The U.S. government has prosecuted almost 800 people for international terrorism-related offenses since 9/11, with a near-perfect record of conviction. The Intercept’s Trial and Terror database, compiled by Trevor Aaronson and Margot Williams, brings questionable tactics into sharp relief and exposes the many contradictions of the war on terror.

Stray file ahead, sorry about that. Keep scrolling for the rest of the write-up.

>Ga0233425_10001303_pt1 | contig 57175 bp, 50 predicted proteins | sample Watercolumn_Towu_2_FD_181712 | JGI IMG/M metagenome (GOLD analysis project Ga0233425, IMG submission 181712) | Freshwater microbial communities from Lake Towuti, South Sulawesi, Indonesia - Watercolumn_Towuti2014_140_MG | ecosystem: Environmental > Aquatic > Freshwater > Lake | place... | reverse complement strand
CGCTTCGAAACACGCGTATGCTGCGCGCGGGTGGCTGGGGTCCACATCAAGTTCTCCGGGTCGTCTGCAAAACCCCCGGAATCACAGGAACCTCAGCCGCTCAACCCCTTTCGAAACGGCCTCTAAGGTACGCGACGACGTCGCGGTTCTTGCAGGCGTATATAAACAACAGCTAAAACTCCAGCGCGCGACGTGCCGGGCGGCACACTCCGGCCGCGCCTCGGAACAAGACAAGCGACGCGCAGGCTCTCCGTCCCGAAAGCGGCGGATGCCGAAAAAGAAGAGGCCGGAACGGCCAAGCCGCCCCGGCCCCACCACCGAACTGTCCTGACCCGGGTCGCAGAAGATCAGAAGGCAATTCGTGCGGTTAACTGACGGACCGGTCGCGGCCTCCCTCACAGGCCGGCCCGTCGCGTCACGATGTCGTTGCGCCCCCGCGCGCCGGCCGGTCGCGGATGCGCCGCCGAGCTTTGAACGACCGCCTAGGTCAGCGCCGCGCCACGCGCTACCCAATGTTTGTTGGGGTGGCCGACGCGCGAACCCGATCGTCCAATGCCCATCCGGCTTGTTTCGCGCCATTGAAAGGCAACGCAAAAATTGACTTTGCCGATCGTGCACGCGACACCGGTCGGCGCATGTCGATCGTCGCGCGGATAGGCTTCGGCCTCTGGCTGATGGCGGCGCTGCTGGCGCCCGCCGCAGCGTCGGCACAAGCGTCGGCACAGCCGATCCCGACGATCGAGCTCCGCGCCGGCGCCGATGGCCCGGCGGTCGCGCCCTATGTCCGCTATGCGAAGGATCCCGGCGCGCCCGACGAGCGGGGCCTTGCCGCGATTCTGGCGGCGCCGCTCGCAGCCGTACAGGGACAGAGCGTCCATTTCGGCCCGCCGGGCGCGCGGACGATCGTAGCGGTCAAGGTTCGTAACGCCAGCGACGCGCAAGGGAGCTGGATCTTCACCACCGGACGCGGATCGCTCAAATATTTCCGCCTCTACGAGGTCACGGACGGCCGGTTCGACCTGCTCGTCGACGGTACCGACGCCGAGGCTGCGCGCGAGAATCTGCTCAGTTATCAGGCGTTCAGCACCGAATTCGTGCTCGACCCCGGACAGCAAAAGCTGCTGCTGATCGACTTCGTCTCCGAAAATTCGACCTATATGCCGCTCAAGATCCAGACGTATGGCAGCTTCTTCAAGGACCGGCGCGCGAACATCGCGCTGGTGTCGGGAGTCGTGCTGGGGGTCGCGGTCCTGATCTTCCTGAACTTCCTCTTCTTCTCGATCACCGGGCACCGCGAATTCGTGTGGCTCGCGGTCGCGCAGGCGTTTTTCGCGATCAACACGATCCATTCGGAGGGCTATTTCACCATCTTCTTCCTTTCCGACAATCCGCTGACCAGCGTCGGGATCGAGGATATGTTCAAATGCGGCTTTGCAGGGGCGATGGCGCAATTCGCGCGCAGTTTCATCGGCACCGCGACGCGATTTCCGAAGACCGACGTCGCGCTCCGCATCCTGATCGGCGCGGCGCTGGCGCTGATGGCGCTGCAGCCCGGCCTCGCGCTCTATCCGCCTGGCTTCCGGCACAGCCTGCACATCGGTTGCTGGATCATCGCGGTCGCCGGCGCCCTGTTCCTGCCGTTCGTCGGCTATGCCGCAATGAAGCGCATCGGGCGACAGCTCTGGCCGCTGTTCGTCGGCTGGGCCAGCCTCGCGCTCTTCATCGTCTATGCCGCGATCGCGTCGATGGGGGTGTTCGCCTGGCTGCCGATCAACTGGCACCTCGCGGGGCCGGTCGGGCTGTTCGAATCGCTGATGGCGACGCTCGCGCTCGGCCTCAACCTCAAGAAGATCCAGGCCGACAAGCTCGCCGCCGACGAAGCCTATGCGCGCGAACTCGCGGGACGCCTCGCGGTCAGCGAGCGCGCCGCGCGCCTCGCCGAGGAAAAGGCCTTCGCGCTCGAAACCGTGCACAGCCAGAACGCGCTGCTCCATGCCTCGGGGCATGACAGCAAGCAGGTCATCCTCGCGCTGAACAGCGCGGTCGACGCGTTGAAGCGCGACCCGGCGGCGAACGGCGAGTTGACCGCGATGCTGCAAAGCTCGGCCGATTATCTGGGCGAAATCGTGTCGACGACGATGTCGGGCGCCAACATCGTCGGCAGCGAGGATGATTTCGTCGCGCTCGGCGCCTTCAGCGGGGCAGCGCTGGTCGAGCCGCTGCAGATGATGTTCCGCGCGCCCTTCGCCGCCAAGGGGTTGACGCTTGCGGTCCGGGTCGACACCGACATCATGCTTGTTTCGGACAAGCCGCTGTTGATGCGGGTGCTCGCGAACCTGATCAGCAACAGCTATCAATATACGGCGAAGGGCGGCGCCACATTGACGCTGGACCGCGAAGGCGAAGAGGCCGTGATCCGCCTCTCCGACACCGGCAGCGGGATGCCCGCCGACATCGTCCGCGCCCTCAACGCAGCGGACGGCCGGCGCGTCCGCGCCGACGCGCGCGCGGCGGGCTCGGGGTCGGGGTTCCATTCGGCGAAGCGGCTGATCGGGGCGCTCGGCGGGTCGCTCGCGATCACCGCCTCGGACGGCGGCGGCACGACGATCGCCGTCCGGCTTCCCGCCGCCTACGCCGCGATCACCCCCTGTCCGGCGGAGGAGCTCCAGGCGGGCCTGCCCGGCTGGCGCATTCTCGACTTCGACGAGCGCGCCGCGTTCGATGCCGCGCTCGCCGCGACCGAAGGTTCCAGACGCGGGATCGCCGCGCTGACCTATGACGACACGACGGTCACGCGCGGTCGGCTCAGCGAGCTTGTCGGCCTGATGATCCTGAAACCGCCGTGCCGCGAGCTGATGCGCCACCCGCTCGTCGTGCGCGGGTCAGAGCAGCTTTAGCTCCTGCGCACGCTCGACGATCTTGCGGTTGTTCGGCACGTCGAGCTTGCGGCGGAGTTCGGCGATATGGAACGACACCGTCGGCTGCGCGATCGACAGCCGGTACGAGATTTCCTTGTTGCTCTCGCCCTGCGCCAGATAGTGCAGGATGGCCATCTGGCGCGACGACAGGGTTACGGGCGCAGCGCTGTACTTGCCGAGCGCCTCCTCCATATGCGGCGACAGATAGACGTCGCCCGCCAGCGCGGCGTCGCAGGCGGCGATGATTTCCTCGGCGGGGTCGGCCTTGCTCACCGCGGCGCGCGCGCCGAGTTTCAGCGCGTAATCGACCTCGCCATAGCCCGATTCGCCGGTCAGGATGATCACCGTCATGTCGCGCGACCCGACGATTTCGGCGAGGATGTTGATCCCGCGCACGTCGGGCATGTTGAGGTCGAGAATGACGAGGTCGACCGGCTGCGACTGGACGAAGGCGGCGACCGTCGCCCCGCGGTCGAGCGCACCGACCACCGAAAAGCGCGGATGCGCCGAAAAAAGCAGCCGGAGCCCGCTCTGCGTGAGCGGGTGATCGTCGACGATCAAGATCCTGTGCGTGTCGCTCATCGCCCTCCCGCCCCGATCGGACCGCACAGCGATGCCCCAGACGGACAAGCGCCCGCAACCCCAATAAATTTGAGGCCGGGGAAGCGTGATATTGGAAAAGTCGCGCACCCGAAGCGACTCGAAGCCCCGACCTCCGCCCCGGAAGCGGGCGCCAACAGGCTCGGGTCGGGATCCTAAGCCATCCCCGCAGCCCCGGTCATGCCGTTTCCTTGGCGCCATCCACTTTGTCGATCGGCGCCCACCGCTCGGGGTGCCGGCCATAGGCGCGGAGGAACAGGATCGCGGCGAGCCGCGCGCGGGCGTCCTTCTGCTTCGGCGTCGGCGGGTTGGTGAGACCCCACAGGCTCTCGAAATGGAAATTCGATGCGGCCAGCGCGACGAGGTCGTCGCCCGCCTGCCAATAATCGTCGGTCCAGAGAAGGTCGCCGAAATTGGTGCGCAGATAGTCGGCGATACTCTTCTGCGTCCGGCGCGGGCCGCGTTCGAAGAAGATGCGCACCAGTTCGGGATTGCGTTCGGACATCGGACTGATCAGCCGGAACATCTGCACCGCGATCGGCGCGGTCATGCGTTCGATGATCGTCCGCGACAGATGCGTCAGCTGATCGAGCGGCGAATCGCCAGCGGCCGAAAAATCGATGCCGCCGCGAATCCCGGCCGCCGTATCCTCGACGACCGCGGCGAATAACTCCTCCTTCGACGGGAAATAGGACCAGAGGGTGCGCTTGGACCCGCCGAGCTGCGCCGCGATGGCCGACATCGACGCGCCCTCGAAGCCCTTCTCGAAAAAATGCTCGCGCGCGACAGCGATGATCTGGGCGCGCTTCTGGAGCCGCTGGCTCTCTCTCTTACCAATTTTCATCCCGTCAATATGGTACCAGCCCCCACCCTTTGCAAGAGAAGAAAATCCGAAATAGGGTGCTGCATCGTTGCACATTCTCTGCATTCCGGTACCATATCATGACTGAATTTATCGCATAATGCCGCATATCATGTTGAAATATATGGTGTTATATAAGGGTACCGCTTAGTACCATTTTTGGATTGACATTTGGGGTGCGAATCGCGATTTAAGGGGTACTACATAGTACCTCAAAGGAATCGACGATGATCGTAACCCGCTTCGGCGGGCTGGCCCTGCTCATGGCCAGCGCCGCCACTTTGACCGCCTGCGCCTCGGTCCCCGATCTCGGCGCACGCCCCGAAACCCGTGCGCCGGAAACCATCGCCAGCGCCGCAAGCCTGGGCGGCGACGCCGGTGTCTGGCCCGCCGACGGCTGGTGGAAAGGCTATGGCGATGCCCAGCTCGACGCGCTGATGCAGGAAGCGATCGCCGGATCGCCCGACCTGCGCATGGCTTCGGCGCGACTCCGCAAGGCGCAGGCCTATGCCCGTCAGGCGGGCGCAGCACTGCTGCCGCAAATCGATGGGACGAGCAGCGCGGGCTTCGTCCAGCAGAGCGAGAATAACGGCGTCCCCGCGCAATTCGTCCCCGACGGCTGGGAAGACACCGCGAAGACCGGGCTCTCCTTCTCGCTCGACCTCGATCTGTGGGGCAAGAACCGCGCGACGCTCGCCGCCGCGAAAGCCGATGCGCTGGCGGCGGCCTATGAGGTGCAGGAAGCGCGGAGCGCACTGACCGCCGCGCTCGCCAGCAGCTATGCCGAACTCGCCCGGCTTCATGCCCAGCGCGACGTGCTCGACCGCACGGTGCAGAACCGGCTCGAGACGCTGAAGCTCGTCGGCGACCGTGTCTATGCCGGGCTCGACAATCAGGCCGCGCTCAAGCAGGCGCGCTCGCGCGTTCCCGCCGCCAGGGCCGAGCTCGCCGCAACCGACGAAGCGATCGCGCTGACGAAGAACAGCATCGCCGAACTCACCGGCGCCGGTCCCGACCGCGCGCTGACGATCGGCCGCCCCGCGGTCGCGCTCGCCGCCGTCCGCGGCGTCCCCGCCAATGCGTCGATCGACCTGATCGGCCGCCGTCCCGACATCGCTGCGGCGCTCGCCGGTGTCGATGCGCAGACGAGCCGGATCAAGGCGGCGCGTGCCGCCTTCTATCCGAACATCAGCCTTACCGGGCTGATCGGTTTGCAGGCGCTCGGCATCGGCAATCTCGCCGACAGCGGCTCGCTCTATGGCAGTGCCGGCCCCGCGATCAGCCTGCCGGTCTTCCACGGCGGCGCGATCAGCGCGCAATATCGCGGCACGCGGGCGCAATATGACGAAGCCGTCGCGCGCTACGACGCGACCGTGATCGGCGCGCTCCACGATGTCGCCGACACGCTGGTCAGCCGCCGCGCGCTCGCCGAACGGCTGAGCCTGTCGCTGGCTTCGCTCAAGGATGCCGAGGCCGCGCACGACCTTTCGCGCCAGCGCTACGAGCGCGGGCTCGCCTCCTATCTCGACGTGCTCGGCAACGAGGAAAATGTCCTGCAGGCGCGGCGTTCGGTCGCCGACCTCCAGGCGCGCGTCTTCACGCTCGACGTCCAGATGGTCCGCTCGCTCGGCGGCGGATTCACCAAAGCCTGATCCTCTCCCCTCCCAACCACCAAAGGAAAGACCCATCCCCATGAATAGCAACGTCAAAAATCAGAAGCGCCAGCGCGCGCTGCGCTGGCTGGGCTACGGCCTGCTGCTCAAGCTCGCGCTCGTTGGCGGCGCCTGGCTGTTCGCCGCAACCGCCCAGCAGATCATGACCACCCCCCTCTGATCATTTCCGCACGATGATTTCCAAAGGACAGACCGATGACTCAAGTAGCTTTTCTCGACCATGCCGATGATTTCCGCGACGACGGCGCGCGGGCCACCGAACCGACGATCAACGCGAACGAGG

Most defendants have been charged with material support, criminal conspiracy, immigration violations, and making false statements — vague, nonviolent offenses that give prosecutors wide latitude for scoring quick convictions or plea bargains. While defendants caught up in FBI stings have often received harsh sentences, those with real terrorist ties have leveraged their connections for leniency. Meanwhile, the government has quietly released hundreds convicted on terrorism charges with little if any monitoring, suggesting they never posed much of a threat in the first place.